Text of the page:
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Pala Race Report

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Champions aren’t just defined by how they finish in the points standings of any series, or how many races they win. Sometimes, champions are defined by how they handle losing. And while the 450cc championship has been over for basically a month, and the WMX title chase was a longshot at best for Ashley Fiolek to beat Jessica Patterson, the 250cc championship came down to the very last round with barely more than a handful of points separating two genuine champions in every sense of the word. Chris Pourcel is a former MX World Champ and two-time SX Lites champ, while Trey Canard is also a former SX Lites champ, and seven points stood between them as they tackled Pala Raceway today.

250cc

The 250cc scenarios coming into Pala were all mathematical. GEICO Powersports Honda’s Trey Canard needed to make up seven points on rival Chris Pourcel of the Monster Energy/Pro Circuit Kawasaki squad in two motos if Canard was going to have a chance at the AMA National Championship. However, first place only gives the winner three points more than second place, so if the race went just like Steel City had, with Canard winning both motos over Pourcel, Pourcel would be the champion anyway. That’s how the math worked, so everyone seemed to be wondering who, if anyone, could get between the two dominant racers.

However, as is often the case, the mathematics didn’t end up coming into play at all.

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Dean Wilson went 1-1 to win his second AMA National of the year.
Photo: Steve Cox

In the first moto, Pourcel’s teammate Dean Wilson grabbed the holeshot and split while TLD/Lucas Oil Honda’s Cole Seely ran second, Wilson’s teammate Tyla Rattray ran third, Pourcel ran fourth, and Canard ran fifth. While Wilson was running away with it, most of the attention was on Pourcel and Canard, as Canard passed Pourcel a couple of times, only for Pourcel to get him right back and then begin to pull away a bit. Then, on lap six, Canard was attempting yet another pass on Pourcel when he went in too hot into a tight turn and overshot the berm, going down. Canard remounted in eighth and began to move back forward again while Pourcel moved past Seely and into third (Rattray had already passed Seely a lap earlier for second).

It was looking like the championship was over, but soon the announcers began talking about how Canard’s times were three seconds a lap faster than Pourcel’s, and Canard was 15 seconds behind with about seven laps left. Doing the math, it sounded like we would end up with a race in the moto between the two anyway.

However, only two laps later, the crowd reacted to something big that had happened, and then Pourcel didn’t come around. He had gone over the bars on a small but tricky step-up jump into a turn and dislocated his right shoulder.

  • Chris Pourcel (377) and Trey Canard (38) were this close for a good chunk of moto one until Canard fell. Then Pourcel fell, too.
  • Tyla Rattray rode strong all day on his way to a 2-2 score for second overall. He also ended up second in the title chase.
  • Canard ended up with a 4-3 score for third overall, adding yet another podium to his championship season.
  • Canard's rookie teammate Eli Tomac was fourth overall on the day and finished sixth in points.
  • Canard's other teammate Justin Barcia was fifth overall on the day despite a gnarly practice crash in the whoops.
  • Gareth Swanepoel's day took a turn for the worst when Josh LaJiness (402) landed on him over the track's biggest jump on the first lap in moto one. Swanepoel and the rest didn't jump the jump on lap one, but LaJiness went for it anyway.
  • Cole Seely had a career-best moto finish with a third in moto one.
And just like that, the championship was over, even if not everyone knew it just yet. It took over 20 minutes for Pourcel to get his shoulder popped back into place at the Asterisk Mobile Medical Center, and there was no way he could race the second moto. Canard led Pourcel by 11 points going into moto two, and Rattray by over 30, so if Pourcel didn’t race, the title was Canard’s whether he raced or not.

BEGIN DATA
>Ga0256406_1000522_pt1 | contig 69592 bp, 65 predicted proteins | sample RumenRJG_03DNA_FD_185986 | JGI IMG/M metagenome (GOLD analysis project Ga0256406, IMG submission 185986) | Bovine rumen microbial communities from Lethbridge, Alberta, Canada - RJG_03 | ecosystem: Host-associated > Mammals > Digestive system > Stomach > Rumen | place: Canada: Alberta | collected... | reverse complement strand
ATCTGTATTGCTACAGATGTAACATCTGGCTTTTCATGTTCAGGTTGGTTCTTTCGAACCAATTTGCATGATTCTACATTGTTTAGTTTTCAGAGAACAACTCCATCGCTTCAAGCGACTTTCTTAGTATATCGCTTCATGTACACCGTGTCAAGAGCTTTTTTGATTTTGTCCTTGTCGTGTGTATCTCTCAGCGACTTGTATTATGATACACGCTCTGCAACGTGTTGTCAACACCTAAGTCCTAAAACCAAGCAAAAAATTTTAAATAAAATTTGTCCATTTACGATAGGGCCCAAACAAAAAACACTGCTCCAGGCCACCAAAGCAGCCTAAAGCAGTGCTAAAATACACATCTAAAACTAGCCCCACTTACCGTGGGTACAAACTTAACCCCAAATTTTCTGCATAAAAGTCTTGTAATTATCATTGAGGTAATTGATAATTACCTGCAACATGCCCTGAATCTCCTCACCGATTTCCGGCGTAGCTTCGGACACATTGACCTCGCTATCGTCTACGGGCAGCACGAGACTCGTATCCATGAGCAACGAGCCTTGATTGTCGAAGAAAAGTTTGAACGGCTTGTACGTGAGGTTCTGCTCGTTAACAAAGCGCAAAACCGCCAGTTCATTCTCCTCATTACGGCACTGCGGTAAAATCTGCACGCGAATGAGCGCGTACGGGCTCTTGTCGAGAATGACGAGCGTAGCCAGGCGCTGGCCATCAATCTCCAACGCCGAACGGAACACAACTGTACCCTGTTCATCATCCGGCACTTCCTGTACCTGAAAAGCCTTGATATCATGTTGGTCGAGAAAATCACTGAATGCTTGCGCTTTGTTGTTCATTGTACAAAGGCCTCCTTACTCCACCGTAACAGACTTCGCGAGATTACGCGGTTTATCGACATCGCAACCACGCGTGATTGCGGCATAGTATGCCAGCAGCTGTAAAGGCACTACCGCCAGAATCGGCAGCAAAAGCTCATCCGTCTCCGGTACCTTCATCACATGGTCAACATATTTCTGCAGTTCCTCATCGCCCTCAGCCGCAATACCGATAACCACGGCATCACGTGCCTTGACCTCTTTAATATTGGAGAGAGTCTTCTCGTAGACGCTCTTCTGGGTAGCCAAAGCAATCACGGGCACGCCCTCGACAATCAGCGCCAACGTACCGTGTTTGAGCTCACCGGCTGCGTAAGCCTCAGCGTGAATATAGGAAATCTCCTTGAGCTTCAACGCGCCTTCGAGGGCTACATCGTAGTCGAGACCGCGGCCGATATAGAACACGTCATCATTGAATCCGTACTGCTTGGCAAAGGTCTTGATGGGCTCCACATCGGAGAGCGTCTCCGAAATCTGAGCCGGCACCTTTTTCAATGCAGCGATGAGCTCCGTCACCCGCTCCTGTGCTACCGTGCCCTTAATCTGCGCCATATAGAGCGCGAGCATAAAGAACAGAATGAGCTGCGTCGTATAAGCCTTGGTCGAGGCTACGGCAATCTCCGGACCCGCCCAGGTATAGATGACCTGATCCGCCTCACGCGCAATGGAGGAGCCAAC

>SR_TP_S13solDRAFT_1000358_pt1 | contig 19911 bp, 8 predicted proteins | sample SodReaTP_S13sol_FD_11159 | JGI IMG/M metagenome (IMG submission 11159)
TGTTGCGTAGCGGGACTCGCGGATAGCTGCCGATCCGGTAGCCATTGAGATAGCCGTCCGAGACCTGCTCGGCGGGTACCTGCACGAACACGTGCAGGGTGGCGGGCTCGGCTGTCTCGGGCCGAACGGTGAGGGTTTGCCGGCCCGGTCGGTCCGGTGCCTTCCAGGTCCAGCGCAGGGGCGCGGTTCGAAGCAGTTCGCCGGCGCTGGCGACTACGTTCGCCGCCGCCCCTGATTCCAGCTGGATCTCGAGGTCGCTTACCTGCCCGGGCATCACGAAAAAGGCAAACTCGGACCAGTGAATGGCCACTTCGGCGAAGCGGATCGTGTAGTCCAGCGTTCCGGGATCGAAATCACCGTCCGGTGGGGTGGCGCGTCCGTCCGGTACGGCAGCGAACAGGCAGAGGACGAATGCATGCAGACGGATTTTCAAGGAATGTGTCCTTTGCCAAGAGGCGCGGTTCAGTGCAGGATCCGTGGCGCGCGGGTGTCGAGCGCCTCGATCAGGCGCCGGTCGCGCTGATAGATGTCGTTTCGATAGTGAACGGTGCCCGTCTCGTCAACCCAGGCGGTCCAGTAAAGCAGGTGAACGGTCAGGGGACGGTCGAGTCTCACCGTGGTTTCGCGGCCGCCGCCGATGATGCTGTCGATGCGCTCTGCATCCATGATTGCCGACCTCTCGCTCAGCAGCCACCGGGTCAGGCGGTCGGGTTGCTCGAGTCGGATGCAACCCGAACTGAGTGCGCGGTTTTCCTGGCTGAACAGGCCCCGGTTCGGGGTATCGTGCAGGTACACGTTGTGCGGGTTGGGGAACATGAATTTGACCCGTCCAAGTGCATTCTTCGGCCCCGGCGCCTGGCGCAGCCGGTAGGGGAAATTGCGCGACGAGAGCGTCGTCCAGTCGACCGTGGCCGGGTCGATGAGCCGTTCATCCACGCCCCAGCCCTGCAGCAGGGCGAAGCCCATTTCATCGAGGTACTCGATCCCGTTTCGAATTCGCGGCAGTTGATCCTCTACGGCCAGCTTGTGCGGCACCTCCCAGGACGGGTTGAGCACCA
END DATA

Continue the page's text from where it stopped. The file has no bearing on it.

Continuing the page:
Moto two saw another Wilson holeshot and disappearing act while Canard ran second, Rattray third, DNA Shred Stix/Star Racing Yamaha’s Martin Davalos fourth, the Honda of Troy’s Les Smith and the rest of the field. Eventually, Canard gave way to the charging Rattray, but he ended up holding on to third. After the moto, it was official: Trey Canard was the 2010 AMA 250cc National Motocross Champion.

On the podium, for probably the 12th race in a row, Canard was greeted to chants of "USA!" which he graciously accepted, but throughout the series, Pourcel has been mocked and belittled by the American crowds at the podiums as many fans have told him to "go home" and other similar things. The implication at Pala was that, by winning, Canard had won the championship for the USA, stopping a Frenchman from winning the title.

However, those fans should’ve stuck around to see what transpired after the race, as a couple of hours later, outside the GEICO Powersports Honda rig, Chris Pourcel showed up, his right arm in a sling supporting a badly swollen shoulder, and asked Canard for one of the championship shirts Fox had made up that said, "Every Moto Counts" on the front. Sadly, the team was out of the shirts, so instead, Canard brought out his race helmet, which he had signed on the back to read, "Thanks for the great season, Trey Canard". Pourcel rejected it, laughing, saying it wasn’t funny enough, so Canard returned to the rig, then came back and had added something about "The Duck" ("Canard" is French for "duck"), and Pourcel happily accepted.

Pourcel then proceeded to tell Canard that he wasn’t happy to have lost, but he said that Canard deserved to win the championship, and he congratulated his rival on his performance. Canard was touched by the whole thing. You see, last year at High Point, Canard had Pourcel beaten in moto two, which would’ve been Canard’s first-ever AMA National win, but Pourcel dogged him the whole way, and with about two laps to go, Canard switched lines on a tricky jump and went over the bars, breaking his arm badly. Pourcel won the overall that day. And Pourcel also made it a point to go over to the GEICO rig that day to tell Canard that he was sorry he was hurt and compliment Canard on how he was riding that day.

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Trey Canard is your 2010 AMA 250cc National MX Champion.
Photo: Steve Cox

As the two racers move on to the 450cc class in supercross next year (along with many other contenders, such as Jake Weimer, Brett Metcalfe and more), we may have witnessed the beginning of a friendly but serious rivalry, where the two racers have almost as much respect for each other as they do desire to win. It’s just unfortunate that the fans don’t have as much respect for Pourcel as Canard does, or for that matter, as Pourcel does for Canard.